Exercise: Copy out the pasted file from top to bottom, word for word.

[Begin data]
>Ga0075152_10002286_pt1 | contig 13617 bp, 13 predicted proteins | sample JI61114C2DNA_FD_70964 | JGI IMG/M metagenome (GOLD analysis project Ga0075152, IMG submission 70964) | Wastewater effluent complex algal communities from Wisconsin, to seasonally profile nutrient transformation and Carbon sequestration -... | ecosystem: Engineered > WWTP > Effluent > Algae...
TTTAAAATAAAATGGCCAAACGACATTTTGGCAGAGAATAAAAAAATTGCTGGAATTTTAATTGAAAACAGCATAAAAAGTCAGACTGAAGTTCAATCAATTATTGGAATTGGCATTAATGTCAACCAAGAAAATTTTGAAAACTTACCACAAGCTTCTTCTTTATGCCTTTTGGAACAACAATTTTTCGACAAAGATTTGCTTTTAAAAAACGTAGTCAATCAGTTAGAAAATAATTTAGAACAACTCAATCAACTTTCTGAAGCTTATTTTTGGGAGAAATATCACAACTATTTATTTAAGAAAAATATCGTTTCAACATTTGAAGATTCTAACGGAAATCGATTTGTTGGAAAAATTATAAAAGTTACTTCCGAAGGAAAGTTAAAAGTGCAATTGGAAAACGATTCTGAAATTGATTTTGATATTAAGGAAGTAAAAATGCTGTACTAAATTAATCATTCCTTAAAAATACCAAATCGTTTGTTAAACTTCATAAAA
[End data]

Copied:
>Ga0075152_10002286_pt1 | contig 13617 bp, 13 predicted proteins | sample JI61114C2DNA_FD_70964 | JGI IMG/M metagenome (GOLD analysis project Ga0075152, IMG submission 70964) | Wastewater effluent complex algal communities from Wisconsin, to seasonally profile nutrient transformation and Carbon sequestration -... | ecosystem: Engineered > WWTP > Effluent > Algae...
TTTAAAATAAAATGGCCAAACGACATTTTGGCAGAGAATAAAAAAATTGCTGGAATTTTAATTGAAAACAGCATAAAAAGTCAGACTGAAGTTCAATCAATTATTGGAATTGGCATTAATGTCAACCAAGAAAATTTTGAAAACTTACCACAAGCTTCTTCTTTATGCCTTTTGGAACAACAATTTTTCGACAAAGATTTGCTTTTAAAAAACGTAGTCAATCAGTTAGAAAATAATTTAGAACAACTCAATCAACTTTCTGAAGCTTATTTTTGGGAGAAATATCACAACTATTTATTTAAGAAAAATATCGTTTCAACATTTGAAGATTCTAACGGAAATCGATTTGTTGGAAAAATTATAAAAGTTACTTCCGAAGGAAAGTTAAAAGTGCAATTGGAAAACGATTCTGAAATTGATTTTGATATTAAGGAAGTAAAAATGCTGTACTAAATTAATCATTCCTTAAAAATACCAAATCGTTTGTTAAACTTCATAAAA